Two towns thousands of kilometres apart, in India and Australia, share the same name. How did a massive metropolis and tiny rural town both come to be called Lucknow?
As a resident of the tiny New South Wales town Lucknow, Kerry Condon was surprised to the township’s name listed on an Abu Dhabi airport flight board as he travelled to Ireland. It was then that he discovered the town he’d known all his life bore the same name as an Indian city 10,000 kilometres from home.
Mr Condon runs Darcy’s Old Wares, a vintage store in Lucknow, a small village near Orange some 245 kilometres from Sydney.
“Funnily enough, we were sitting in the airport lounge, and I looked up at the departure board, and I happened to see ‘Lucknow’… I thought it was quite funny. You can get a plane to Lucknow when here in Australia Lucknow is just a town of about 200 people,” says Mr Condon.
India’s Lucknow is an ancient city, the capital of the state of Uttar Pradesh. With a population of nearly 3,000,000 people, each brick of its beautiful buildings has a story to tell.
But why does one tiny Australian town 10,000 kilometres away share its name? Is there a connection? Mr Condon does not know.
“I don’t really know the connection. I can’t really tell you what the link is.”
Philip Dale Stevenson of The Orange & District Historical Society says there are no available records on how the village was named Lucknow.
“The very unfortunate thing is that all of the Orange newspapers from 1859 to 1899 were all lost in flood,” he says. “They were in a basement in Lord’s Place at the newspaper office. And we have only got a few pages of all of it from 50 odd years.”
However there is no shortage of theories as to why the towns share a name, with many originating from folk history, and always revolving around the establishment of Australia’s Lucknow, which is just over 150 years old compared to its Indian counterpart many hundreds of years older.
Lucknow lies in Wiradjuri country. Established in 1863 after the New South Wales gold rush began in the 1850s, Lucknow was originally owned by William Charles Wentworth.
In April 1852 that land was sold to the Wentworth Gold Field Company, likely the first gold mining company to be formed in Australia. The company went into liquidation in 1860, resulting in the land being sold publicly on monthly leases in 1862.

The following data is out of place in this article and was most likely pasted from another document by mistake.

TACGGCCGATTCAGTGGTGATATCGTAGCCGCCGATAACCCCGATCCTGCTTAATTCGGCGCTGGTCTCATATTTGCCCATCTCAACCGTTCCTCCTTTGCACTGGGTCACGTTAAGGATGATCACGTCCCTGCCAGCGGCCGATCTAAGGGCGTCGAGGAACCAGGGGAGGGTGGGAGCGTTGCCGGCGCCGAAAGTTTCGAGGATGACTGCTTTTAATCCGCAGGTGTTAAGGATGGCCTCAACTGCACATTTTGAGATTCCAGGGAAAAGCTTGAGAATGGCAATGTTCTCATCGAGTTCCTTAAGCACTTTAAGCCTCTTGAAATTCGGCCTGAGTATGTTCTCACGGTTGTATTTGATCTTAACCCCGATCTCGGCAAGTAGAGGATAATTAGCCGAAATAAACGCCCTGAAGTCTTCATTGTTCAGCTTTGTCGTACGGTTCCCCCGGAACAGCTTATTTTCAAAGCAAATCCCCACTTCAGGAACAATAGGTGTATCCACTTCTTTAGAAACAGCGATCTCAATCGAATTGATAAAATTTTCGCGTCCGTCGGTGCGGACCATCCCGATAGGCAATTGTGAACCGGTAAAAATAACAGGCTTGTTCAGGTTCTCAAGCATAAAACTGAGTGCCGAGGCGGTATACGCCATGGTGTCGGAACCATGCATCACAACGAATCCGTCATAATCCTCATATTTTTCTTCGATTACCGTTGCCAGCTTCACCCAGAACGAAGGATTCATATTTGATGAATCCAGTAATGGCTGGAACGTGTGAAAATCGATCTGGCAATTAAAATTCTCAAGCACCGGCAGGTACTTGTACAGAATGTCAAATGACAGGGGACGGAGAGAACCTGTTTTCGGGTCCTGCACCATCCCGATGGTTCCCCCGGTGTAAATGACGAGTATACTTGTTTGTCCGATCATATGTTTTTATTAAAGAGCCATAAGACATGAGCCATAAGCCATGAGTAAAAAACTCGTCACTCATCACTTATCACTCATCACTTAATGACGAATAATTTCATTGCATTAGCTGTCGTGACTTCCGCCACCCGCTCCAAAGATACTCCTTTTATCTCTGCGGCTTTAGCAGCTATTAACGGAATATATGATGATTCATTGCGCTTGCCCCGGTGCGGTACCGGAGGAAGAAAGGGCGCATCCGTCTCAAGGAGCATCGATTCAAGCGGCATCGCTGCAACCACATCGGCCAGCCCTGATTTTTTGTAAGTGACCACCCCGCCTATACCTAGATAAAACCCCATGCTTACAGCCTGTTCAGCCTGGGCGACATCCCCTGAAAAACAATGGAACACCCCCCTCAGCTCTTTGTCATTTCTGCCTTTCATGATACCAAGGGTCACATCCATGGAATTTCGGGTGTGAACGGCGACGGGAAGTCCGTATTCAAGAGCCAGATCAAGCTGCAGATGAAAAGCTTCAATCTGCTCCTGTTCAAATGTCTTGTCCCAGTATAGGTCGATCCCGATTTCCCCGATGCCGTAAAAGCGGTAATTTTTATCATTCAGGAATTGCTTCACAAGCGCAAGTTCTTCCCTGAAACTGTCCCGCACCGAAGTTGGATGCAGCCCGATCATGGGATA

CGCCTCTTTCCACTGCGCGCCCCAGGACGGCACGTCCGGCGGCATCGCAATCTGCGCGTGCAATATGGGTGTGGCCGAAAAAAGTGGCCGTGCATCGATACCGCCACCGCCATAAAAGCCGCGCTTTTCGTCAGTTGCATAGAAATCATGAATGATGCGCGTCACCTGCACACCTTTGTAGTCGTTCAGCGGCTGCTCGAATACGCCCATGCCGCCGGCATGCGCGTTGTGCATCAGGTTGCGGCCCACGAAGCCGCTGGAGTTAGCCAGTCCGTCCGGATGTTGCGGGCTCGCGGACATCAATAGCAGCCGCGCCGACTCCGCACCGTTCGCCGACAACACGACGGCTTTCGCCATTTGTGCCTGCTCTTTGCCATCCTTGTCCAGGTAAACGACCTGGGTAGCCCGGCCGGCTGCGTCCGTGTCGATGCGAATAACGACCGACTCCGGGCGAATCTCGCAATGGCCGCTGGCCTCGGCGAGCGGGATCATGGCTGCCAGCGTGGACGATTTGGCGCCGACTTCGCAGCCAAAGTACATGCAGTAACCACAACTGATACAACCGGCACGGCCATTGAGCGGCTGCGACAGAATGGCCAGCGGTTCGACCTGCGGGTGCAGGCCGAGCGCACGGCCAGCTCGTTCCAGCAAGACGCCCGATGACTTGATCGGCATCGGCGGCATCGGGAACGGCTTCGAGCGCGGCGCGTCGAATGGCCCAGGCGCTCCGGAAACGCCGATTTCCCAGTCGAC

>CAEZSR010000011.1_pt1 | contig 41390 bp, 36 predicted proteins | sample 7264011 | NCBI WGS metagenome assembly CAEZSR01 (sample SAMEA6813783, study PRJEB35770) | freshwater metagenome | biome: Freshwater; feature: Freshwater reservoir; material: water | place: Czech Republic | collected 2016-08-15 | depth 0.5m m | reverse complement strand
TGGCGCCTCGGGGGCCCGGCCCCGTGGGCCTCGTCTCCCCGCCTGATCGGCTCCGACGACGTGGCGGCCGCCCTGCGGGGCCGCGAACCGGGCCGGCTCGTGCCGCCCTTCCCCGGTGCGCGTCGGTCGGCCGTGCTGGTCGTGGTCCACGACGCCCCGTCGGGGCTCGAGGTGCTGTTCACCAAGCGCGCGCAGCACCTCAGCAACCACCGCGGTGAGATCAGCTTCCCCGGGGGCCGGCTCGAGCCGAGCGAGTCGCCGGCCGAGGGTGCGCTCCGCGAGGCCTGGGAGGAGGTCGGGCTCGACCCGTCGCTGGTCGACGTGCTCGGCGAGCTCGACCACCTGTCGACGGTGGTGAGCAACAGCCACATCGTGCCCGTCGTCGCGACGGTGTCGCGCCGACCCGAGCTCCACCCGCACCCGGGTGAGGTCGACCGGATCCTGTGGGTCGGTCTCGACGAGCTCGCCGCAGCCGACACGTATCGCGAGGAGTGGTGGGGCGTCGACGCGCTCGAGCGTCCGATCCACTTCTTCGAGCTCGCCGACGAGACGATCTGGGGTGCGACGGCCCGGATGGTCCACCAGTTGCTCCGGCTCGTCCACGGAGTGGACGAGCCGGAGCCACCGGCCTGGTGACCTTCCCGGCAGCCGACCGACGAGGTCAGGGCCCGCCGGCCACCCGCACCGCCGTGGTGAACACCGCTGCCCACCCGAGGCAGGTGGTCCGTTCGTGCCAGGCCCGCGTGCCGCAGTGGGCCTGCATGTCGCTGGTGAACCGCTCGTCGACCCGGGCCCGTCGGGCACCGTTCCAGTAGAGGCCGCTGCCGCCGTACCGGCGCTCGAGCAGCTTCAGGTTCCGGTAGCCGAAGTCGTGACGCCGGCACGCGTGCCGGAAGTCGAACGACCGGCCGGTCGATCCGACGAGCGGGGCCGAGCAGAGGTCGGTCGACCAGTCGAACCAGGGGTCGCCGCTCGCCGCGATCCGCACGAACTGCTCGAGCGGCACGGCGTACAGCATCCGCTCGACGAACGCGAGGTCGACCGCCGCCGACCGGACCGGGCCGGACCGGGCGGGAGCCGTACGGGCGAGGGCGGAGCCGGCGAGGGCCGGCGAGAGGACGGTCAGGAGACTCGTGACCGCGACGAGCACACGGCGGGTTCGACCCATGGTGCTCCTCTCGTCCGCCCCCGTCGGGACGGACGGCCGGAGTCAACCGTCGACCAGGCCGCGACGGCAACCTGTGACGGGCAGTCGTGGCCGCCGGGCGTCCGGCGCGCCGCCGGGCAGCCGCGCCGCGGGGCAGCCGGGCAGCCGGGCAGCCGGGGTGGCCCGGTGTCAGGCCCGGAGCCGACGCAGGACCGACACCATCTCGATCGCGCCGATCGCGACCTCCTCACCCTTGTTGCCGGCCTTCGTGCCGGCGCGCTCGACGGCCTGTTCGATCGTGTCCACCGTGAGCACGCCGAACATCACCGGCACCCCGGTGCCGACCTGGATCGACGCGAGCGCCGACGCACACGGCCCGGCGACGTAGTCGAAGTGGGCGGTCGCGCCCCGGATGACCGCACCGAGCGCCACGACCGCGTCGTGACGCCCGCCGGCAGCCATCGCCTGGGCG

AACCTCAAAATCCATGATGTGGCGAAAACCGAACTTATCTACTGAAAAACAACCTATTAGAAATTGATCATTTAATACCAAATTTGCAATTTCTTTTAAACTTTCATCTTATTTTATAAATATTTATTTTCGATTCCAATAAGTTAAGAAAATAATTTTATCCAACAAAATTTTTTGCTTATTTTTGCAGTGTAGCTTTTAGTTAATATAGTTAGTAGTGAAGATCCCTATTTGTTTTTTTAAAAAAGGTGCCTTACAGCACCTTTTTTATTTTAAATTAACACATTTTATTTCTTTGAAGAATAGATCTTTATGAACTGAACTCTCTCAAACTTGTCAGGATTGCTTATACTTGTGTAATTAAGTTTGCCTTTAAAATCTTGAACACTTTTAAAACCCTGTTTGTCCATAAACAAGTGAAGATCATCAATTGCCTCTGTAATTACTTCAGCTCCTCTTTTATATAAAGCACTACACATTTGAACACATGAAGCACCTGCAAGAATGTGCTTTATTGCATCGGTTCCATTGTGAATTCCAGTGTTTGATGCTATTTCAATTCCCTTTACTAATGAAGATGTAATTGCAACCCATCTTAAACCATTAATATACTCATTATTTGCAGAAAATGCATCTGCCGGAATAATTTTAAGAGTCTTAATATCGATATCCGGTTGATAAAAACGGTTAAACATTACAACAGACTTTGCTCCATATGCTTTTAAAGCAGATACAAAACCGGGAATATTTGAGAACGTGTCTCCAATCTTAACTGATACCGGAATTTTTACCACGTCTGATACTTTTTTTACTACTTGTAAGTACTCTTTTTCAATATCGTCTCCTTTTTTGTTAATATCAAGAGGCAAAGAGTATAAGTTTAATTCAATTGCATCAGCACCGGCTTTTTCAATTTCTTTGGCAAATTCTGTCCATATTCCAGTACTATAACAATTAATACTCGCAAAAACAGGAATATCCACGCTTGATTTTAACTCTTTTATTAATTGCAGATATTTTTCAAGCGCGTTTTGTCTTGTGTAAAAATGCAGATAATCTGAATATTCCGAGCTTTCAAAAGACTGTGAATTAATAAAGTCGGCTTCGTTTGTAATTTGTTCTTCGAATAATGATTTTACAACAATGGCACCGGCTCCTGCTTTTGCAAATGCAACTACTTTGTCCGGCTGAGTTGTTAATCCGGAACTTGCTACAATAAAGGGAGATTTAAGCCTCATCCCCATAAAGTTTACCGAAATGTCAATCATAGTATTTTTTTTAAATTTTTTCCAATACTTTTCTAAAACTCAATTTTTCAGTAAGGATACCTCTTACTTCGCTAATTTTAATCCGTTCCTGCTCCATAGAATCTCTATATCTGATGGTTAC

A year later, over 200 people lived among the Wentworth diggings, and residents desired their own post office. A petition was organised, and the question of naming the town came up.
“When they petitioned to get a post office here in 1863, which they were successful in, they decided to call the village Lucknow,” Mr Stevenson explains.
Author Kerrin Cook writes in her book ‘Lucknow: A veritable goldmine’ about the naming of the village, spelling out a possible connection to events in India.
“Lucknow was probably chosen for a number of reasons. All the English speaking world had been scandalised by the siege of Lucknow in India, the capital of Uttar Pradesh state, during the Sepoy uprising and mutiny from May until November 1857. The city was surrounded by the Indians, and the inhabitants of Lucknow were running very low on food and water. Many atrocities had occurred with some of the British being murdered, including several women and children.”
The Siege of Lucknow was a horrible time. All British colonies were scandalised, including in Australia. Professor Mohammed Sajjad of Aligarh Muslim University says, “The Siege of Lucknow lasted for almost 90 days in two phases. There was a pitched battle. More than 2,500 British were either killed or wounded. The Indian side had significant causalities too. It was a very violent time.”
According to Kerrin Cook, mines played an essential role in the Siege of Lucknow, another link to the Australian township.
“The means by which both the Indians and the British fought this war was by mining under each other’s position and then blowing the mines up, thus causing the overhead ground, with or without buildings, to collapse, causing much devastation and loss of life. Thus the mining at the Wentworth Goldfields, being of an underground nature, was similar to Lucknow in India.”
While this theory remains unconfirmed, there are many local stories as to the town’s naming.
One suggests a man called Mr Rae, a clerk at the mine who had been wounded during the Siege of Lucknow, was instrumental in Lucknow’s foundation. Some believe he may have named the town Lucknow as he was the organiser of the post office petition.
Mr Stevenson says this is entirely possible.
“It [Lucknow’s 1863 foundation] is pretty close to the Siege of Lucknow in 1857, I think it was – only six years down the track. And the way people moved in colonial times, you can bet your socks there were people from Lucknow here.”
Another story puts it down to a play on words, with some suggesting the name is quite literally ‘Luck Now’.
“People say it’s just ‘Luck Now,’ joining the two words together, and a lot of Luck goes with gold prospecting,” says Mr Stevenson.
‘Luck Now’ makes sense too, as gold brought tremendous fortune to the town, with estimates suggesting Lucknow’s goldfields yielded around 18,000 kilograms of gold. The heaviest of the gold stones on record weighed 76 kilograms.
Today Lucknow is a small village with no school, occupied mostly by farmers and surrounded by farmlands. Its golden era has ended and the pages of its history are tattered. But, for anyone of Indian-origin passing through the tiny Australian Lucknow, the name itself is gold.
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